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Understand Core Components of Ansible – Playbooks

Hands-On Lab

 

Photo of Rob Marti

Rob Marti

Linux Training Architect I in Content

Length

00:30:00

Difficulty

Intermediate

Ansible is all about automation and making an administrator's life easier. So rather than chaining ad hoc commands together, you can set up a Playbook to run multiple commands at once. This hands-on lab will help enhance your understanding of building a playbook.

What are Hands-On Labs?

Hands-On Labs are scenario-based learning environments where learners can practice without consequences. Don't compromise a system or waste money on expensive downloads. Practice real-world skills without the real-world risk, no assembly required.

Understand Core Components of Ansible - Playbooks

Introduction

Ansible is all about automation and making an administrator's life easier. So rather than chaining ad hoc commands together, you can set up a Playbook to run multiple commands at once. This hands-on lab will help enhance your understanding of building a playbook.

The Scenario

We're in the midst of a proof of concept project. Now, we've been tasked with writing a playbook that will set our machine up as a web server, with the normal software that our company's web servers typically have running on them. The playbook must install the following software:

httpd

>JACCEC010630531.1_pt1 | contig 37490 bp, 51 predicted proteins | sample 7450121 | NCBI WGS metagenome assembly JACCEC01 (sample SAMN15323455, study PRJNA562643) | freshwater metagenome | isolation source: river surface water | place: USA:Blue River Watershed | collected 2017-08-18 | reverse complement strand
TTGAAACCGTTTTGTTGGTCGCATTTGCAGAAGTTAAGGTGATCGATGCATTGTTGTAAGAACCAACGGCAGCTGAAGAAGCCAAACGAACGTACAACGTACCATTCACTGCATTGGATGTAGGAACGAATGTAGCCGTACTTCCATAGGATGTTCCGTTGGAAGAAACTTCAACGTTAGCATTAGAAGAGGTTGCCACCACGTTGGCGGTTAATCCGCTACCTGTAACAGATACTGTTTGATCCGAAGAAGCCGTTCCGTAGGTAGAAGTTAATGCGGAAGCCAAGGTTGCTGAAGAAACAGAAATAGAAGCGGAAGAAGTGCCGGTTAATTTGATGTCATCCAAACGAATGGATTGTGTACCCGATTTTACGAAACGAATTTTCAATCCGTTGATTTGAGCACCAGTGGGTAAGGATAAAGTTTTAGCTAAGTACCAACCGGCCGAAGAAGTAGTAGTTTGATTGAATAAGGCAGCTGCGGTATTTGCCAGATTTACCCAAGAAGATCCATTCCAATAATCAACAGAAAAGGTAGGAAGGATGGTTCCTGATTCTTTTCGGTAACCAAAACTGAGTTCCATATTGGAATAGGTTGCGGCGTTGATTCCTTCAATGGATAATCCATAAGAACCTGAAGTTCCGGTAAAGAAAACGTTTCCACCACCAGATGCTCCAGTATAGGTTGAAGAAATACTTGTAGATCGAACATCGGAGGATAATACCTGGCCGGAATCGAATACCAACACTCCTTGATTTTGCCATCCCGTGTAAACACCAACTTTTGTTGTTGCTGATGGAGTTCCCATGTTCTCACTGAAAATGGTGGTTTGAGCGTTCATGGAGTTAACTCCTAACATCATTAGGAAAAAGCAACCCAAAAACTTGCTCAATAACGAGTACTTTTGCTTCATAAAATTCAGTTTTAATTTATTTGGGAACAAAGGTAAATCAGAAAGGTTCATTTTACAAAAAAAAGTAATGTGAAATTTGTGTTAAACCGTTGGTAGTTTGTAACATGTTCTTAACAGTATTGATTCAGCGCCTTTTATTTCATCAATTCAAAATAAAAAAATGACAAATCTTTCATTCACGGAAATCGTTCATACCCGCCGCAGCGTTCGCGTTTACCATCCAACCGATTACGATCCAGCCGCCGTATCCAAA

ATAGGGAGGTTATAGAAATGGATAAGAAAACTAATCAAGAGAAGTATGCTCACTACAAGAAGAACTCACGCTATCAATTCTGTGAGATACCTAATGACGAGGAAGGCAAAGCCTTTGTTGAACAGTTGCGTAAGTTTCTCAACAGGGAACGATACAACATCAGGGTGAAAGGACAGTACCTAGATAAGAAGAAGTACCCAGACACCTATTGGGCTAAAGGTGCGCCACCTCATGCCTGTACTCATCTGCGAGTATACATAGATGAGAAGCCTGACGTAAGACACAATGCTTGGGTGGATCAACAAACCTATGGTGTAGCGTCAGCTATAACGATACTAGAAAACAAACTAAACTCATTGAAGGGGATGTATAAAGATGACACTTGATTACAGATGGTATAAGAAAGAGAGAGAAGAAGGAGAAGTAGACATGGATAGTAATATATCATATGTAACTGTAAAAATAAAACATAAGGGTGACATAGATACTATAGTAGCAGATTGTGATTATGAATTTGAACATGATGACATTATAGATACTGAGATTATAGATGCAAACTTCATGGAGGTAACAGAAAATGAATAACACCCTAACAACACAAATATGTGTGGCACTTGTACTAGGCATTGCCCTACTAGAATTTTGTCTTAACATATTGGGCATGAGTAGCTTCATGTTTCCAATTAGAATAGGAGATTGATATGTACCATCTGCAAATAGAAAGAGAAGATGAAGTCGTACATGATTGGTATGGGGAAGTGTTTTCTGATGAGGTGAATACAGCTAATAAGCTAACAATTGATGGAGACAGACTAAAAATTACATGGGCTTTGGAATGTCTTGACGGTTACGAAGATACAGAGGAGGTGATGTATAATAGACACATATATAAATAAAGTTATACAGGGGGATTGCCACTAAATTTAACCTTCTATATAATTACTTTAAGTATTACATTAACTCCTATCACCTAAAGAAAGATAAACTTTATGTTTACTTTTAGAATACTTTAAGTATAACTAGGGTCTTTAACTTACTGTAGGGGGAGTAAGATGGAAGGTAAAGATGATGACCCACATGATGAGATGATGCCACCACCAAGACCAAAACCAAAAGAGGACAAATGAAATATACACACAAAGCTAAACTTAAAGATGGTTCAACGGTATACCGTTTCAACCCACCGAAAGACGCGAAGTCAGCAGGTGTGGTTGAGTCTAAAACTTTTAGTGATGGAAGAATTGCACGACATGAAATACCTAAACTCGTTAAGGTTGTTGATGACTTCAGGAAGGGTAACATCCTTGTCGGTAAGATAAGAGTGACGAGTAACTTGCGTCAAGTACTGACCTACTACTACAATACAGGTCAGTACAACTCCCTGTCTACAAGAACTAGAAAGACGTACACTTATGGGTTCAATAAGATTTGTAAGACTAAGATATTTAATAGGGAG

git
tcpdump
php

Then we need to set up a second playbook that creates the following users:

security
devs
admins

All of those users should be members of the web group.

Logging In

Use the credentials provided on the hands-on lab page to get into Server1 to begin with. Since we need root privileges, let's just run sudo -i right off and become root.

Write and Execute the Playbook to Install Software

Using whatever text editor is most comfortable, create software.yml in the /root directory (we'll use vim here):

vim software.yml

The playbook should look something like this when we're done:

---
# Software playbook
#

- name: Install required software
  hosts: all

  tasks:
   - yum:
      name: "{{ packages }}"
      state: present
     vars:
       packages:
        - httpd
        - git
        - tcpdump
        - php

   - service:
      name: httpd
      state: started
      enabled: yes

Now we can run the playbook with ansible-playbook software.yml --become. Alternatively, we could have stuck a become: yes line below the hosts line, and skipped having to put it in the command. If we do that though, we need to remember this is YAML, and very finicky about spacing. The become line needs to have the exact indentation that the hosts line does.

After a quick authenticity prompt, the playbook will run. We can see all of the software install and fire up. If we run the command again, we'll just get a bunch of ok: messages, because there's nothing to do this time around.

Write and Execute the Playbook to Add and Configure the Required Users

Now let's make a second playbook, the one that will create the users. Create users.yml in the /root directory ( again we'll use vim here):

vim users.yml

Your playbook should look something like this:

---
# Create required users

- name: Create required users
  hosts: all
  vars:
   usernames:  
    - devs
    - security
    - admins

  tasks:
   - group:
      name: web
      state: present

   - user:
      name: "{{ item }}"
      state: present
      groups: web
      append: yes
     with_items: "{{ usernames }}"

Just like with the last playbook, we'll run it with an ansible-playbook command:

ansible-playbook users.yml --become

Our output should show things that happened. We can check with id admins (which will print out a list of all the groups that admins is a member of). We can check the other users the same way.

Conclusion

We've successfully created a couple of playbooks. One installs software, and the other creates some users and adds them to groups. We are done. Congratulations!